Down in Wesson Mississippi, not terribly far from where a Justice of the Prejudice recently denied an interracial couple a marriage license, we have a school district getting its gender-appropriate knickers in a twist over the senior class portrait of Ceara Sturgis.
Ceara had her portrait taken wearing a tuxedo, rather than the photo-studio supplied portrait-collar-n-pearls look that girls are expected to wear. Ceara, by her own reports doesn’t dress “like a girl. I don’t even own any girl clothes.” She gamely tried it on, but quickly switched to what is, for her, much more appropriate garb.
This outrageous display of a young woman presenting herself in a thoroughly- and comfortably-dressed fashion could not go unpunished by her school’s officials, who are effectively vanishing Ceara from her own yearbook by refusing to include her picture.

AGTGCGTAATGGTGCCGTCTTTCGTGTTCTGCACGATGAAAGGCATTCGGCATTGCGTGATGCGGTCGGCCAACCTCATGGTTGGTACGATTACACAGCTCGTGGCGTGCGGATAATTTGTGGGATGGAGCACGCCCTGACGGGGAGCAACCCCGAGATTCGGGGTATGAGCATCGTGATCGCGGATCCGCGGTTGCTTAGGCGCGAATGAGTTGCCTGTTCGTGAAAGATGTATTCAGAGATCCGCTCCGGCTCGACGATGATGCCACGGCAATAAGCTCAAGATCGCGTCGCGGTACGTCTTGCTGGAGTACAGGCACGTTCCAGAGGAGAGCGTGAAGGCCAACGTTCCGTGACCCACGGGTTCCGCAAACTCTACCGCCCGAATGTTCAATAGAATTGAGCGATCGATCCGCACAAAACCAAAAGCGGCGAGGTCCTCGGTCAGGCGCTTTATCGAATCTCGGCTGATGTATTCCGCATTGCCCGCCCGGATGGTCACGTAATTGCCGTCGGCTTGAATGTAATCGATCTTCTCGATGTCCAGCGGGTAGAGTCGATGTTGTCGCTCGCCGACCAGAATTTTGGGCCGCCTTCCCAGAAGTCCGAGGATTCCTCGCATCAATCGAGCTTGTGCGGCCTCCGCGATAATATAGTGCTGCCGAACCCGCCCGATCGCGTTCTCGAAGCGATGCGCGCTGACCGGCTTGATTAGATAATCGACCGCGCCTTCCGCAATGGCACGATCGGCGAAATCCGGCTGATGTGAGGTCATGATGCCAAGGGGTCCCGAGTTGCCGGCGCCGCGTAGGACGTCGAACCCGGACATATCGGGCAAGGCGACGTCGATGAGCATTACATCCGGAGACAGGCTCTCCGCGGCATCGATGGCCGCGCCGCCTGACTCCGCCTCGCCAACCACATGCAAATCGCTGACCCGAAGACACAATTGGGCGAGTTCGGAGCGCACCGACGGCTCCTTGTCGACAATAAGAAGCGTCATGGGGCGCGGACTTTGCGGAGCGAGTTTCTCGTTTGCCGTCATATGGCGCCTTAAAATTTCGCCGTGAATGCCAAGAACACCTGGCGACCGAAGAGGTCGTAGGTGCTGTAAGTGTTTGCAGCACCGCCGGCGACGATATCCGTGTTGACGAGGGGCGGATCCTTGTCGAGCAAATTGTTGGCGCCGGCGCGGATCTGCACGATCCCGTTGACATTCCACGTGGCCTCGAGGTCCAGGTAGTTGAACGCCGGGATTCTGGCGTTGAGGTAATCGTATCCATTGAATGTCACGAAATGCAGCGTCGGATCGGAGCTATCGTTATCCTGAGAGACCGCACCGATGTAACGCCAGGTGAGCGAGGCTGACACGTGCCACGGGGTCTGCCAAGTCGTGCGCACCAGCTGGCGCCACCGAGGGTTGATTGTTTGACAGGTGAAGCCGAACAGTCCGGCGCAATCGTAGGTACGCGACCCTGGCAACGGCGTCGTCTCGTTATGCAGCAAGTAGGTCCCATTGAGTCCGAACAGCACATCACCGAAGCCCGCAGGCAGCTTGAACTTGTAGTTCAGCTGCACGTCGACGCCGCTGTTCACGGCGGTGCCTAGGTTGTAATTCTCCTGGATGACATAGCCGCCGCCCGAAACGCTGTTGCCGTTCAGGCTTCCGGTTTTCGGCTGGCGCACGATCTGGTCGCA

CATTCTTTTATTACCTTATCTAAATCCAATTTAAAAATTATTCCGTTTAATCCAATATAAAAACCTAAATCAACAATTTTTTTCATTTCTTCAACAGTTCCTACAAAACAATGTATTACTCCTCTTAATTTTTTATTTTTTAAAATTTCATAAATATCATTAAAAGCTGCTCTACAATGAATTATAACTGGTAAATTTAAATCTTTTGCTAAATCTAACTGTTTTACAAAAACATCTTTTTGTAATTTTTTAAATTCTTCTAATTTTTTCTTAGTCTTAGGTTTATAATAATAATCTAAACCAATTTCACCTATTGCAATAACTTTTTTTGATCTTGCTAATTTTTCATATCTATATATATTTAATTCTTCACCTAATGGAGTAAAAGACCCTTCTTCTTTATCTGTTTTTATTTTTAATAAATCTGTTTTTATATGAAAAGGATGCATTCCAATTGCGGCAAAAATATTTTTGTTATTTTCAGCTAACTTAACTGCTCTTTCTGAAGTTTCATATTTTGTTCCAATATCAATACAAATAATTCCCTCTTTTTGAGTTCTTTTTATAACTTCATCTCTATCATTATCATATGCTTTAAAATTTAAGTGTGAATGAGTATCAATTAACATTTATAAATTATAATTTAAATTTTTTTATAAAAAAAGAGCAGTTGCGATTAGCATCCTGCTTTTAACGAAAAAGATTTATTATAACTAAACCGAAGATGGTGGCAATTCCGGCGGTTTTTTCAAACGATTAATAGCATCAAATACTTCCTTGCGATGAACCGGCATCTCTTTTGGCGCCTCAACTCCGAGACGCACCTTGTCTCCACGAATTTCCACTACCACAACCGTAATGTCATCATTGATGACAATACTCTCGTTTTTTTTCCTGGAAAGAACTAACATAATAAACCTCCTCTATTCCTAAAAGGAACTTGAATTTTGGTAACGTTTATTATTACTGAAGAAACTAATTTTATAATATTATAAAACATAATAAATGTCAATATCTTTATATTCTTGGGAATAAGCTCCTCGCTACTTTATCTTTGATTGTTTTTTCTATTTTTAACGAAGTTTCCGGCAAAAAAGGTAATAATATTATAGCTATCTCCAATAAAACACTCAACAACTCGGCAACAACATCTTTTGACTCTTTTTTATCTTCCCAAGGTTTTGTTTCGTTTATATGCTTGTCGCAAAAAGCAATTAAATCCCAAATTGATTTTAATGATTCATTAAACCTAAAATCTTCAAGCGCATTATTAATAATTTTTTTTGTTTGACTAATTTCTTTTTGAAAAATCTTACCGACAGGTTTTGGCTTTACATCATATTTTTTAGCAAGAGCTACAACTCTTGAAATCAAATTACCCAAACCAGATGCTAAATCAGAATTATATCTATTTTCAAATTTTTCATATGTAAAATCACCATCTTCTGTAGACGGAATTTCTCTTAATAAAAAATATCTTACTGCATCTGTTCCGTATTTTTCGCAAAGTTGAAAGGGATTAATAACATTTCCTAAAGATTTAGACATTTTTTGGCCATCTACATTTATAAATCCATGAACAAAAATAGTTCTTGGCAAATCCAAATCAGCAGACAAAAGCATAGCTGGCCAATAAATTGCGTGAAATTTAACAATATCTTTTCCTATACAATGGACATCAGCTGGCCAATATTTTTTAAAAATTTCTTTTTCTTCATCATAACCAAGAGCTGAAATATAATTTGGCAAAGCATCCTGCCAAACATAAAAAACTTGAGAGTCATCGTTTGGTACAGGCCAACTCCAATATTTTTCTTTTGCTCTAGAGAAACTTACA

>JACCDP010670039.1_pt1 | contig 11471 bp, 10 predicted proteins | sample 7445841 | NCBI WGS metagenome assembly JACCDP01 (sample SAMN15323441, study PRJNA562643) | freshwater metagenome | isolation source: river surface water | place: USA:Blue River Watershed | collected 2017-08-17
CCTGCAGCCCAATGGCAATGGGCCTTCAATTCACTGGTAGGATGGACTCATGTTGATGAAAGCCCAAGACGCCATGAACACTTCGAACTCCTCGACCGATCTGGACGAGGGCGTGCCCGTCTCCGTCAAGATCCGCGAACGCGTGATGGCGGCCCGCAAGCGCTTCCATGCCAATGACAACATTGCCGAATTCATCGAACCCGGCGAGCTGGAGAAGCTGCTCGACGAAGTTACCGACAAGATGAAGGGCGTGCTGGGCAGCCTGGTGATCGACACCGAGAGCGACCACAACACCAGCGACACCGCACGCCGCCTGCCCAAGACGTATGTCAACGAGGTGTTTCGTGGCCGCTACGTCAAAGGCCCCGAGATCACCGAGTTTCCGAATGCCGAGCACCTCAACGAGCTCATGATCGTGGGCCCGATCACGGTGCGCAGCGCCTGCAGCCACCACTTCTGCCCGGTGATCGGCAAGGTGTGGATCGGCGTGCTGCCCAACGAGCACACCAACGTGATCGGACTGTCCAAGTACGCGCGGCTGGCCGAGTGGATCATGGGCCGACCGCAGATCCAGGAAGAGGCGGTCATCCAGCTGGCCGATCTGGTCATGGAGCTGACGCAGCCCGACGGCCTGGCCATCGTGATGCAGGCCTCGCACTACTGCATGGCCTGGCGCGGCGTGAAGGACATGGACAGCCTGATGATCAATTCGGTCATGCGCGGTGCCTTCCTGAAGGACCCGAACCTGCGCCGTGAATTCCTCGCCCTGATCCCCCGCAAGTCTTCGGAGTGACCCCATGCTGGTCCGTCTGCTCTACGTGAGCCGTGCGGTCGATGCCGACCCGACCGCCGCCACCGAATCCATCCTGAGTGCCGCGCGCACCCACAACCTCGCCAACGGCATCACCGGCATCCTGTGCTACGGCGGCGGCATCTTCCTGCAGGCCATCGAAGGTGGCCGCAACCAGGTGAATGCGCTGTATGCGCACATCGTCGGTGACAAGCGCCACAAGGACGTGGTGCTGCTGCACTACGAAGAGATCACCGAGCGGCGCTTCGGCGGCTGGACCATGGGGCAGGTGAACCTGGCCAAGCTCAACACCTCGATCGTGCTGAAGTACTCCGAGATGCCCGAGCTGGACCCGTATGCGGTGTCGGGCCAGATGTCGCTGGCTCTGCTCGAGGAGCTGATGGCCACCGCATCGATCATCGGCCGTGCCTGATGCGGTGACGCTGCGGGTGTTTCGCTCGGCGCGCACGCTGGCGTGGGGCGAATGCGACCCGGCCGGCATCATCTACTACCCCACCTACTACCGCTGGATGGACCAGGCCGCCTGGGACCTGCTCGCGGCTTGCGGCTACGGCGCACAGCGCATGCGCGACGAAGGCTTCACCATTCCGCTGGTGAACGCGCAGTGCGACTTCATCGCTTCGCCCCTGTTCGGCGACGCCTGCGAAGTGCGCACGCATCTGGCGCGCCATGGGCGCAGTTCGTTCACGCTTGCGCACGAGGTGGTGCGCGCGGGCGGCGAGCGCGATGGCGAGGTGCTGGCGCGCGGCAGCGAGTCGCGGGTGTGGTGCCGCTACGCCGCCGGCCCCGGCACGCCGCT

The Copiah County School Board is hedging on the matter, saying only that it “goes beyond” the clothing issue. Which is sekrit kode for “lesbian panic,” because Ceara, 17, is openly gay. No comment from officials is being given on the issue of her sexuality or the role it may be playing in their decision. Ahem.
Ceara is rightfully confused about what makes her manner of dress so offensive: last year, her school hosted a themed “Backwards Beauty and Beau” pageant. A drag pageant. Which was photographed and included in the last yearbook. The cognitive dissonance on the part of school authorities is dazzling, but Ceara and her mother, Valerie Rodriguez, have accepted the offer of representation from the ACLU in hopes of getting some justice, or at least answers to her questions in title of this post.